Getting started on a new social network doesn’t only mean learning a new workflow, it usually means learning a new vocabulary, too.
While most social networks are relatively intuitive, there are always a couple of things that seem to invented only to confuse the novice user, especially one only coming onboard some years after the network launched. Sure, some things can be the same – a like button here, a hashtag there – but usually there are a bundle of different terms you need to get a handle on quickly just to know what is going on.
Today we aim to help you negotiate the nouns, verbs, and adjectives in the world of Pinterest.
Pinterest is an image and media sharing website that allows users to collect, share, browse, and comment on images and media collected by others. It is membership only – though membership is free – and the five year old network boasts nearly 100 millions users and more than a billion pins.
One of the most attractive features of Pinterest for social media marketers is the user base that trends strongly female. Unlike competitors like Facebook and Twitter, Pinterest attracts many more female users than males, with recent surveys reporting that 80% of Pinterest users are women, and more than 90% of the pins are made by those women.
Brands love Pinterest’s visually stimulating interface and, as Hootsuite has noted, there are good business reasons to engage with the Pinterest community:
Pinterest users have proven that they trust their Pinterest networks to endorse solid products. These people trust their networks so much, in fact, that 47% of U.S. online consumers have made a purchase based on recommendations from Pinterest.
Pinterest also generates 4x more revenue per click than Twitter and 27% more per click than Facebook.
If these figures seem attractive – and why wouldn’t they be? – then you’ll need to understand the language and vocabulary of Pinterest and Pinterest users. Without further ado, here’s our guide to navigating the Pinterest lingo.
That’s what Pinterest calls their users, the people who do the pinning. There are hundreds of millions of pinners in two hundred countries worldwide.
You’ll need to pin your media to something, and on Pinterest that something is a board. You can organize your media across different boards, and typically pinners do so by category. For example, you might have a ‘Travel’ board, a ‘Bucket List’ board, and a ‘Fashion’ board, each with its own collection of relevant images.
On Twitter you tweet, on Facebook you post, and on Pinterest you pin. The word can refer to the act of adding an image to your board (‘Pin this’) or a specific image on a board (‘Check out this pin’). Warning: once you start pinning it is hard to stop!
Again, a comparison: on Twitter you can retweet someone else’s tweet if you like it, and on Pinterest you can repin something you like from another person’s board. Let your imagination run wild and don’t limit yourself to the boards of friends. Search keywords and phrases to find the perfect pin to repin from across Pinterest.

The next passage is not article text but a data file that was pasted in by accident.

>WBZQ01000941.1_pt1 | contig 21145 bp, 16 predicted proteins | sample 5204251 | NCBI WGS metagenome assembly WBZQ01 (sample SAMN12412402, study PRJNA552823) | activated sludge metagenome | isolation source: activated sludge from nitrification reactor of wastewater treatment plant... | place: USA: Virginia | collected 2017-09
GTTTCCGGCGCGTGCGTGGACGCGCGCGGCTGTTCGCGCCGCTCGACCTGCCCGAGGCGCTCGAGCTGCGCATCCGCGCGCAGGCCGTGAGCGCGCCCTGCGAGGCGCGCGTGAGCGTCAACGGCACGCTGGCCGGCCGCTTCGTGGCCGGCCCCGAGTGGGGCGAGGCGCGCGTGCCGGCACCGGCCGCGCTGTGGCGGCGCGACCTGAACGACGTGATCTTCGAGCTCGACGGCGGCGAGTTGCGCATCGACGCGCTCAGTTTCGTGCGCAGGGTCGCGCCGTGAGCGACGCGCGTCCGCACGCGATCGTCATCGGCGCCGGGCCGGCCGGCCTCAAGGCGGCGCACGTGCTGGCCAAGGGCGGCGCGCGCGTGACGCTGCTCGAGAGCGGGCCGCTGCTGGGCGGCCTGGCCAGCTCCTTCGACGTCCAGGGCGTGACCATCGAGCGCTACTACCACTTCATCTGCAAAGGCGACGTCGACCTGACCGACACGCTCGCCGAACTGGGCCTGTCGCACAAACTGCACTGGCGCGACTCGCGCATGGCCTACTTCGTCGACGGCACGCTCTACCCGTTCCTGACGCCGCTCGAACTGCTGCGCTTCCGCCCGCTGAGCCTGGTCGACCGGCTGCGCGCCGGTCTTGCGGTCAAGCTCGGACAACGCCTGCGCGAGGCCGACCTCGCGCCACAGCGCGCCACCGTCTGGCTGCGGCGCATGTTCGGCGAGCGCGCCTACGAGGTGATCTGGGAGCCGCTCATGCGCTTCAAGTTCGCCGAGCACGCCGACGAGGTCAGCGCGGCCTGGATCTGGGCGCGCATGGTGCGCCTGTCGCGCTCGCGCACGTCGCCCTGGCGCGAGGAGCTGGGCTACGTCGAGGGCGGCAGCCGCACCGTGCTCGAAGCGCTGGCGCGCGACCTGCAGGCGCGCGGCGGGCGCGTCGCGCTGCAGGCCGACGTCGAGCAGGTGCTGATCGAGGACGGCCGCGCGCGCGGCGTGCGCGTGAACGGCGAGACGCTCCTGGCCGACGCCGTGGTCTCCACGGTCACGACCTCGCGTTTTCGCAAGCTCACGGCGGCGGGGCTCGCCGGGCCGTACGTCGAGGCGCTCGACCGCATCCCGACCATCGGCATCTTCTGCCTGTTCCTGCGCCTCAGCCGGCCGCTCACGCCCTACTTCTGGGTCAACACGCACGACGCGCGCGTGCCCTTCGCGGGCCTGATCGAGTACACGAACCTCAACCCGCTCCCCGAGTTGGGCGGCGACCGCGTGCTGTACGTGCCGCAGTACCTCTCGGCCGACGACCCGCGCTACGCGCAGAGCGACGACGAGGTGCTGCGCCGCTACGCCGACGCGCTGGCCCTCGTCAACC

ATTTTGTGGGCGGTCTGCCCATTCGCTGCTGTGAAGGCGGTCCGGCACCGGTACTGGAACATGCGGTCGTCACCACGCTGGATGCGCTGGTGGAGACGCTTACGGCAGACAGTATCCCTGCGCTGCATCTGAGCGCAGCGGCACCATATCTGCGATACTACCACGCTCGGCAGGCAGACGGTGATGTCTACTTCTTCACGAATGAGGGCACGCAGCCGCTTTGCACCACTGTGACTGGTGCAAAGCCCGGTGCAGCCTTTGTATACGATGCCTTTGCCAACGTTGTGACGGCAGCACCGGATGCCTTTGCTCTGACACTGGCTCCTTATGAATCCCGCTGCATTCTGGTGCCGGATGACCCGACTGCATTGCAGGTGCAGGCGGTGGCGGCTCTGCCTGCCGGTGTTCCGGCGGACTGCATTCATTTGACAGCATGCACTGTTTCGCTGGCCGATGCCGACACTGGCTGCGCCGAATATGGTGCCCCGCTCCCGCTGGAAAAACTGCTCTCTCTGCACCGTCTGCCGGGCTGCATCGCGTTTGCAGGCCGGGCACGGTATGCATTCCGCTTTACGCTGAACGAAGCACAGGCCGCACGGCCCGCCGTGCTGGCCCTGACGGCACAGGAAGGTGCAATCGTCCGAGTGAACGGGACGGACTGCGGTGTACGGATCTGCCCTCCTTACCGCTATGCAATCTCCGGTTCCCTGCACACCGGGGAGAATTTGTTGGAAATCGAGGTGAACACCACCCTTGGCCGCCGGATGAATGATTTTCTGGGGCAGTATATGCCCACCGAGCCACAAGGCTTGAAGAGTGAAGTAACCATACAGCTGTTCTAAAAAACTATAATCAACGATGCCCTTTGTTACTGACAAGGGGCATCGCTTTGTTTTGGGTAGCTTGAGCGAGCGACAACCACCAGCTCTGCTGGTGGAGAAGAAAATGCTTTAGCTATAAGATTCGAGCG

See a pin you like? Well let the pinner know. Clicking like works much the same as a like button on any other social network and signifies your appreciation of a pin while giving the pinner a heads-up that they are posting good content.
Inspired by a pin? Why not leave a comment for the pinner. Let them know that you like it, that you have something similar on one of your boards (great for networking), or take the conversation in a different direction altogether. Remember that Pinterest is a social network, so work on communication and sharing in comment threads
Like other social networks, you can tag Pinterest users in a conversation or a pin by adding a pinners username with a mention. They’ll get a notification that you mentioned them and be able to jump to where on the network you did. It’s a great way of bringing a pin to the attention of someone else, or making sure a friend gets to see something you’ve pinned just for them on one of your own boards.
Like what you find on someone’s boards? A fellow pinner consistently finding fantastic images right up your alley? That’s someone you need to follow so you can find all their pins as and when they make them. It’s something akin to a friend on Facebook or following someone on Twitter, and many pinners follow dozens of friends, brands, and celebrities.
You’ve got boards that are visible to everyone, and secret boards that are not. A secret board is visible to the person who creates the board and anyone else with an invitation to view that board. It’s a way of sharing without letting everyone else in on the fun. It makes sharing ideas for a birthday present possible between a group of friends without the birthday boy or girl suspecting a thing, even if they are also a keen Pinterest pinner.
Working with FourSquare, Pinterest allows pinners to create map boards. Pinners can connect pins to a map, linking an image or media with a place. Have a great image of a concert venue? Pin it to a map so others can find it. Think of it as a sort of Google Street View but with images you’d want to see rather than just whatever was outside when the Google car passed by.
Got another Pinterest term people should know about? Let us know on Twitter!